This image of Saturn's moon Titan from the Synthetic Aperture Radar instrument on the Cassini spacecraft shows Shikoku Facula, a region that is bright in both radar and visible wavelengths. This radar image was taken on April 30, 2006. For a visible-light image of Shikoku Facula see Naming New Lands .
A circular feature with a radar-dark interior, probably an impact crater, is seen near the top of the image and is about 35 kilometers (22 miles) in diameter. Numerous linear dark features are seen running across the image, mostly on the right-hand side. These features were seen on other radar images (see Radar Images the Margin of Xanadu and Dunes Galore) and interpreted as dune fields. Bright, ridge-like features mainly on the lower half of the image may be topographically high regions. Radar-dark, thin, sinuous features, which may be channels draining from the bright to the dark regions, are seen below the circular feature.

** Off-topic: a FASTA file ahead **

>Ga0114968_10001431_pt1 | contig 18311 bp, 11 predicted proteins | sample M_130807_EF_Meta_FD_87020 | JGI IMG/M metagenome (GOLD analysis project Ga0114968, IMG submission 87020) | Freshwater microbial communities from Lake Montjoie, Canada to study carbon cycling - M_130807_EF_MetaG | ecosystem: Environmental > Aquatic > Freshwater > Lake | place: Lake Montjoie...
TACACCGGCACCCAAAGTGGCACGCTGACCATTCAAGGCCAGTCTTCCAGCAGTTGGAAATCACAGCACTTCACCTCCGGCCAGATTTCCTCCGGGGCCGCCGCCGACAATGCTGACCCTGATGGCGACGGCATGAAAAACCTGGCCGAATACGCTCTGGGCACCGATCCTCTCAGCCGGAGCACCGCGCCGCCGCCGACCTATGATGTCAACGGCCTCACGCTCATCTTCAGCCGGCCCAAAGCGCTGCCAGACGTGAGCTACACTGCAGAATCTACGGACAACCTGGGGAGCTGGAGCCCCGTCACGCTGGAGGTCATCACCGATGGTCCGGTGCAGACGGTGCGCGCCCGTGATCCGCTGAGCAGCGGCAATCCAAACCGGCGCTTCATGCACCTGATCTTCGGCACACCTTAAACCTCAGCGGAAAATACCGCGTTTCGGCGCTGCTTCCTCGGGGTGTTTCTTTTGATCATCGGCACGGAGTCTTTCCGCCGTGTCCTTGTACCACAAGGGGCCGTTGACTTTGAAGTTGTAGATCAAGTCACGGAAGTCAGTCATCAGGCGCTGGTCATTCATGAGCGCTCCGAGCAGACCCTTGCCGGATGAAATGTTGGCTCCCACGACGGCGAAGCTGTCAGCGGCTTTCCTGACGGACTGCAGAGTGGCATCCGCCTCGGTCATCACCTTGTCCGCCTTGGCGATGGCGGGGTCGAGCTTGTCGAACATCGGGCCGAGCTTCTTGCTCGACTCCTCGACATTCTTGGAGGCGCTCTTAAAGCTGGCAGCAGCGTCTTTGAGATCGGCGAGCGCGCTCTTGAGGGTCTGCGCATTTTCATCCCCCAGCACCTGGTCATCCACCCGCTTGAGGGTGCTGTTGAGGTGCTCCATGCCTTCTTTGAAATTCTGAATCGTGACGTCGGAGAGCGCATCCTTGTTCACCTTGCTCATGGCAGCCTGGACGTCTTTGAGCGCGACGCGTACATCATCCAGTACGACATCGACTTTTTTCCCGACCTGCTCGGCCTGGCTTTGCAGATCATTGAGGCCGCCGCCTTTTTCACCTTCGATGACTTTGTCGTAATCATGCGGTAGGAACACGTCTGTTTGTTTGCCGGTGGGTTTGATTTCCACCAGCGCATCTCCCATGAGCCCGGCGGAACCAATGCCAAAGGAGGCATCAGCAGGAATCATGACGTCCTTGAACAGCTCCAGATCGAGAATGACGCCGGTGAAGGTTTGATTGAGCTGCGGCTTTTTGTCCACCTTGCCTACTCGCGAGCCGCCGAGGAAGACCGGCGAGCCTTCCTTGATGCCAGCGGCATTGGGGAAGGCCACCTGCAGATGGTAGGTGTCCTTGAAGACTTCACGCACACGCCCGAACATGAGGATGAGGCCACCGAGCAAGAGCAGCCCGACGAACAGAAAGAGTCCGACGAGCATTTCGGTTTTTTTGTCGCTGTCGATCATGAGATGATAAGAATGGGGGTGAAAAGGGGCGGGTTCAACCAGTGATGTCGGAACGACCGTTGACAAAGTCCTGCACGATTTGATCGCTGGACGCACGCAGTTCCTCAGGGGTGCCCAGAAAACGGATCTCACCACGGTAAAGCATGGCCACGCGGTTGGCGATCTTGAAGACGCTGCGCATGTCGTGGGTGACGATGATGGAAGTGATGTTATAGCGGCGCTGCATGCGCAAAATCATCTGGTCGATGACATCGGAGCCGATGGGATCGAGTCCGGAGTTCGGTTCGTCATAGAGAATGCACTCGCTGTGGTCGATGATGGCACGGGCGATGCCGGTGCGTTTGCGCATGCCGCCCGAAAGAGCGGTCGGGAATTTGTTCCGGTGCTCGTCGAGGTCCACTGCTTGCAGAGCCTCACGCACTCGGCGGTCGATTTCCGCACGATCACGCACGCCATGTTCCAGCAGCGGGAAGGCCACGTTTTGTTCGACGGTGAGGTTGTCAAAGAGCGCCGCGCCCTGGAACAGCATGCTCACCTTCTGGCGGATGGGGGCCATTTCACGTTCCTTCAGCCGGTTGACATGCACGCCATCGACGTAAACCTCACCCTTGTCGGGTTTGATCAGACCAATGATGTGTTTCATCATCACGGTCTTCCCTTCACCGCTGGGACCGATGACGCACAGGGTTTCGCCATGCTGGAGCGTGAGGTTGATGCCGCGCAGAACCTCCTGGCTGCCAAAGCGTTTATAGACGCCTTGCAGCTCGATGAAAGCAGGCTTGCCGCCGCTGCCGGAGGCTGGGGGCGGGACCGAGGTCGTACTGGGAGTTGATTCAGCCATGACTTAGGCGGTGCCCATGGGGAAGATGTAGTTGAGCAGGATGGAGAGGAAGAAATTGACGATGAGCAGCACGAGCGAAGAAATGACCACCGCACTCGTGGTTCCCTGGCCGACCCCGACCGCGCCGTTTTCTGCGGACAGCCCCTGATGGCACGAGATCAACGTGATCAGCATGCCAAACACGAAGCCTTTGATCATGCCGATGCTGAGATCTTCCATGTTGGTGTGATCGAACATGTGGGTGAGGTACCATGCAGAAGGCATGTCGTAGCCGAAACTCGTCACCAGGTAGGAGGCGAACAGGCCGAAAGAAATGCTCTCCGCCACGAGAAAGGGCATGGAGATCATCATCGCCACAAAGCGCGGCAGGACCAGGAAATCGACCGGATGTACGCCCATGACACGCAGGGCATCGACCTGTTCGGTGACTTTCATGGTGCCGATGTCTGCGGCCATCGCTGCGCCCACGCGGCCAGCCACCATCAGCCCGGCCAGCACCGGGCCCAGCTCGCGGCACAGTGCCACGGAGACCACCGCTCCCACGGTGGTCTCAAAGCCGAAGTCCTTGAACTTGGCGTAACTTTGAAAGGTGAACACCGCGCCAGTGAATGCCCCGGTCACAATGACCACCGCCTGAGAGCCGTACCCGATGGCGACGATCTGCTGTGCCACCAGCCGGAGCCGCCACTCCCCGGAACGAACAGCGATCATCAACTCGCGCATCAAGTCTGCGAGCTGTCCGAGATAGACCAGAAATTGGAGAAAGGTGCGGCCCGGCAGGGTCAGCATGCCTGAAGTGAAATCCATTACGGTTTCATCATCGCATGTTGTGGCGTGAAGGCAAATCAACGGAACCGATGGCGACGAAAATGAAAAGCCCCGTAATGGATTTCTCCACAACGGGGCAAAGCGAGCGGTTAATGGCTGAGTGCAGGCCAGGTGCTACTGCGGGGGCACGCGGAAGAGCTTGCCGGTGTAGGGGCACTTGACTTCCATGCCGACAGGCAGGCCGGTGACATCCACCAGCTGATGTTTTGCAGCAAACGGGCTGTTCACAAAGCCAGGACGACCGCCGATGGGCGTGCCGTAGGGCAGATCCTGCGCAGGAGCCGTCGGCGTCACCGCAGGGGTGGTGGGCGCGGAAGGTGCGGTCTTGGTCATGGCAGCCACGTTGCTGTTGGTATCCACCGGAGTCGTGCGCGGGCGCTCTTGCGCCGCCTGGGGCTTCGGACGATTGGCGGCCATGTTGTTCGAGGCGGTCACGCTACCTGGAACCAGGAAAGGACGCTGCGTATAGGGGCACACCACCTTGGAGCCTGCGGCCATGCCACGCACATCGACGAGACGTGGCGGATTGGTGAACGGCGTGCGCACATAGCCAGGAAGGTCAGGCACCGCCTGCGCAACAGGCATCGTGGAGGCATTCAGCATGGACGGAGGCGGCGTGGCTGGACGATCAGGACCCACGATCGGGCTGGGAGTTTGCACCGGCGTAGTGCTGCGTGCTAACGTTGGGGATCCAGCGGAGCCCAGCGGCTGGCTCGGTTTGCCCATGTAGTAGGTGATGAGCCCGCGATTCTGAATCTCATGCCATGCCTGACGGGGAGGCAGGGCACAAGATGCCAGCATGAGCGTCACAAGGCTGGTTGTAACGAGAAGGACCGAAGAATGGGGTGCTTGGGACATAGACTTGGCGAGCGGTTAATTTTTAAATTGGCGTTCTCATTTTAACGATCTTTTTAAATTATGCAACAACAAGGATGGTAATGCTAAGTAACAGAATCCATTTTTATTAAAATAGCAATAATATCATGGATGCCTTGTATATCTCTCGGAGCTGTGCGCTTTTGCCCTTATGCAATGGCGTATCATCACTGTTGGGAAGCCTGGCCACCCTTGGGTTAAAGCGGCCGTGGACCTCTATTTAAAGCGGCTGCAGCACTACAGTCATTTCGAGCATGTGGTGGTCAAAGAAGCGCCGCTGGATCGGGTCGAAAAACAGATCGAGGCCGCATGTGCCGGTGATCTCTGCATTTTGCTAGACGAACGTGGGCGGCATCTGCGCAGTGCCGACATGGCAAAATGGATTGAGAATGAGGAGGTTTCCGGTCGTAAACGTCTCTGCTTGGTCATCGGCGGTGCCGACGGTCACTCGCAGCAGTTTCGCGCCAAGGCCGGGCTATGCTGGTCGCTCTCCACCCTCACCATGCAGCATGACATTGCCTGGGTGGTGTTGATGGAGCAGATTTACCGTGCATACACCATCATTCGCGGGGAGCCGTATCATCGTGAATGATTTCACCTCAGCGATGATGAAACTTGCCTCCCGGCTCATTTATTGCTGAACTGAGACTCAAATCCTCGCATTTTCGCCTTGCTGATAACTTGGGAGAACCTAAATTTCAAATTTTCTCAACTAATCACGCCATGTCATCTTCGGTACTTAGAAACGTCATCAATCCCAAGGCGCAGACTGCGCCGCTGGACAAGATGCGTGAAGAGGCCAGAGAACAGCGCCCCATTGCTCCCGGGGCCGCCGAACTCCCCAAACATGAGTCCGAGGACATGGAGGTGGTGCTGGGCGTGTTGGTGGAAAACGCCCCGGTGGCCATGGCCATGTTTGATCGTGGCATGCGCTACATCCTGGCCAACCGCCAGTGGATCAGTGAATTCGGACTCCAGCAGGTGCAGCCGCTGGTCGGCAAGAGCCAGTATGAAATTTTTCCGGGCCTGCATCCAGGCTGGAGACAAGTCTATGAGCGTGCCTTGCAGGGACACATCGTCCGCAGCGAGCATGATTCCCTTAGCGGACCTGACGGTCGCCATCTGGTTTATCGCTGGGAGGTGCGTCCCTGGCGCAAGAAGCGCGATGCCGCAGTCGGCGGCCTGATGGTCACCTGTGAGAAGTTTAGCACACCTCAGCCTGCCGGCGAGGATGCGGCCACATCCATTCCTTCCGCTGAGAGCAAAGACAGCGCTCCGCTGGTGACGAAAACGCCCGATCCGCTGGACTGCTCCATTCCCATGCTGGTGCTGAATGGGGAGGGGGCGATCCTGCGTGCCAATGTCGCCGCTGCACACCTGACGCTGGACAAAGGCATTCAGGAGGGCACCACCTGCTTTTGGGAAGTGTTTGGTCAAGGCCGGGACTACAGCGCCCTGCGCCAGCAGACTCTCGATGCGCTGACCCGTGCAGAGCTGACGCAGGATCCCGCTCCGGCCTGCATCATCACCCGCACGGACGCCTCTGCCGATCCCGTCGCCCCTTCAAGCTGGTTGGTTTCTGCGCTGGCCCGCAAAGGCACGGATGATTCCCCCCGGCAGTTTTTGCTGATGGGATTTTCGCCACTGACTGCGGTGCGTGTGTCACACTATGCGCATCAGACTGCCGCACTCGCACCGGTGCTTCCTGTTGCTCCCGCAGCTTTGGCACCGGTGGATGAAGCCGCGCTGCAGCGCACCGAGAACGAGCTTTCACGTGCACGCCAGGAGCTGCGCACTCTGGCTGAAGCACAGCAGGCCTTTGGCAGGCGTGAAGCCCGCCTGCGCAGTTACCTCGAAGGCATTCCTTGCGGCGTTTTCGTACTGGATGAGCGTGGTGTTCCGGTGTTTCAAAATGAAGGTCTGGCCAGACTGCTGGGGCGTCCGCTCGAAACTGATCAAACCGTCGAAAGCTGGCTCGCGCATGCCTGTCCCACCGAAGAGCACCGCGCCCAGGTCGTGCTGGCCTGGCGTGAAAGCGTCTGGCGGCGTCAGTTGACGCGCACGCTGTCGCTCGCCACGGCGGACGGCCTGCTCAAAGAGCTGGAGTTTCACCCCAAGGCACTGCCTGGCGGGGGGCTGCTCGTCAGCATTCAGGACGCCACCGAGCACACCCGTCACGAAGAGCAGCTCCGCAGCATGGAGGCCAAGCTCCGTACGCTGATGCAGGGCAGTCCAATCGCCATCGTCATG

The Cassini-Huygens mission is a cooperative project of NASA, the European Space Agency and the Italian Space Agency. The Jet Propulsion Laboratory, a division of the California Institute of Technology in Pasadena, manages the mission for NASA's Science Mission Directorate, Washington, D.C. The Cassini orbiter was designed, developed and assembled at JPL. The radar instrument was built by JPL and the Italian Space Agency, working with team members from the United States and several European countries.
For more information about the Cassini-Huygens mission visit http://saturn.jpl.nasa.gov .